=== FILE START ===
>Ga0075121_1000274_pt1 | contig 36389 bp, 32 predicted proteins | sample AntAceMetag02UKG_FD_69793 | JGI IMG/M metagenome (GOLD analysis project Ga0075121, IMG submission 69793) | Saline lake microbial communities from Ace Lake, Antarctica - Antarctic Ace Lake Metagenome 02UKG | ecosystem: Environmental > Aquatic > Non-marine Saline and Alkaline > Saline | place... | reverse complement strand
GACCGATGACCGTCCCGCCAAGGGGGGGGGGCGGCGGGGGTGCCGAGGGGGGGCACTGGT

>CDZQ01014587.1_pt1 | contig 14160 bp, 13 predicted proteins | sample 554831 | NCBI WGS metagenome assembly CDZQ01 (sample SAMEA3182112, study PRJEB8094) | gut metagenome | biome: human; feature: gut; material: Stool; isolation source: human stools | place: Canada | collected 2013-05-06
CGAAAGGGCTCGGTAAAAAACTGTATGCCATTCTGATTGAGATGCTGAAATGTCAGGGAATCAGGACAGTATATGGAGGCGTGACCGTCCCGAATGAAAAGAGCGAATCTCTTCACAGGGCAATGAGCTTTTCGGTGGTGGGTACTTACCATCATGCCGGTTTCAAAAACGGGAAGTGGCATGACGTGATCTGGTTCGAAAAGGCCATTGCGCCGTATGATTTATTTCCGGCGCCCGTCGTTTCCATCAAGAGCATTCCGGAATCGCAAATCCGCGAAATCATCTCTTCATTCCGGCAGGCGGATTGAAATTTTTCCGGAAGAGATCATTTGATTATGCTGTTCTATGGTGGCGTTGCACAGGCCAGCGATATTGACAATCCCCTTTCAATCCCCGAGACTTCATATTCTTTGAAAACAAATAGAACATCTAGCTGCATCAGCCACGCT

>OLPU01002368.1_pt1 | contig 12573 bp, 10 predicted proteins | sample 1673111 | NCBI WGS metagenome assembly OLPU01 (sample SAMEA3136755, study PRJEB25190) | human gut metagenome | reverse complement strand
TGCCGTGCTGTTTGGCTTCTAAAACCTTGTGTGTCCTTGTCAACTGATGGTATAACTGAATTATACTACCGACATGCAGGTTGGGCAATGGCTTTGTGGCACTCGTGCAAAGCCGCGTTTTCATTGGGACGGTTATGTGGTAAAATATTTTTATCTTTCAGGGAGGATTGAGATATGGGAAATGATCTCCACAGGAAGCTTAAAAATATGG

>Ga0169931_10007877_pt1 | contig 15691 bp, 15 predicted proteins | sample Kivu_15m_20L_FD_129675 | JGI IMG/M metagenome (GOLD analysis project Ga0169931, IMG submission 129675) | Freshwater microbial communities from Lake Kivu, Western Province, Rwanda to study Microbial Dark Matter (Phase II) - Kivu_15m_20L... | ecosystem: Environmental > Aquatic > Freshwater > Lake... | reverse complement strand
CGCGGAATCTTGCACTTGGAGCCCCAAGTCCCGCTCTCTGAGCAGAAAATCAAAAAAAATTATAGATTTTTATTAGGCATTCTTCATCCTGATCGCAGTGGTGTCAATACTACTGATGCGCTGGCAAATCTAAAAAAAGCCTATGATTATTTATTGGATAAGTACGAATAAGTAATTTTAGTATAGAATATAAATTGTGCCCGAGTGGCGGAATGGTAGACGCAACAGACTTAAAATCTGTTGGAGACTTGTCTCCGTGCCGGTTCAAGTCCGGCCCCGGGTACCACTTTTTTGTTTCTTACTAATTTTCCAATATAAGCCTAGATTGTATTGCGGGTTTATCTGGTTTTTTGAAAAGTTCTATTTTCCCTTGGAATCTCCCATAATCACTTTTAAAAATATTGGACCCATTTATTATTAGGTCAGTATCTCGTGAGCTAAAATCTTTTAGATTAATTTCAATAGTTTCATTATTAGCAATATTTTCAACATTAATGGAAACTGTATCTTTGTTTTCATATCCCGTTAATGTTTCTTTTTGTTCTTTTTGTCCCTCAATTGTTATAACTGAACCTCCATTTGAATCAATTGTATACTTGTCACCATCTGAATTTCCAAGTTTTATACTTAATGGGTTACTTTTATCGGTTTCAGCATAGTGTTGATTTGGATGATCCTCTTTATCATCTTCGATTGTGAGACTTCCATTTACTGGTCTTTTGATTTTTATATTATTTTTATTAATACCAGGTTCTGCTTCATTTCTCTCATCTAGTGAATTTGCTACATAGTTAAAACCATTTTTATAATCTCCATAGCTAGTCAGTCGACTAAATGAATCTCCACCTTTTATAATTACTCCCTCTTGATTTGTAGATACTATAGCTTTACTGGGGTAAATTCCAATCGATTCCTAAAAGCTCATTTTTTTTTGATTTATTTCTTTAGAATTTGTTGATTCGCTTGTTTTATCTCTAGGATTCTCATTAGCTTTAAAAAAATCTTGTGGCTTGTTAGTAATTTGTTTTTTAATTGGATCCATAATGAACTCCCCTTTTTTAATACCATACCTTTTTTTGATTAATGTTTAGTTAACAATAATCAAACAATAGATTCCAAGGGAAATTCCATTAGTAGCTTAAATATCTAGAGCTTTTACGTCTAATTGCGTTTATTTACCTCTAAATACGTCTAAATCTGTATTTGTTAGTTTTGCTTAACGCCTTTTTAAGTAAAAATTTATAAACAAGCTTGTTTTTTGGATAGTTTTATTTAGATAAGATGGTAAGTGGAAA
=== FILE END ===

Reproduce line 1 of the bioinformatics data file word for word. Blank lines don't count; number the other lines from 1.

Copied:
>Ga0075121_1000274_pt1 | contig 36389 bp, 32 predicted proteins | sample AntAceMetag02UKG_FD_69793 | JGI IMG/M metagenome (GOLD analysis project Ga0075121, IMG submission 69793) | Saline lake microbial communities from Ace Lake, Antarctica - Antarctic Ace Lake Metagenome 02UKG | ecosystem: Environmental > Aquatic > Non-marine Saline and Alkaline > Saline | place... | reverse complement strand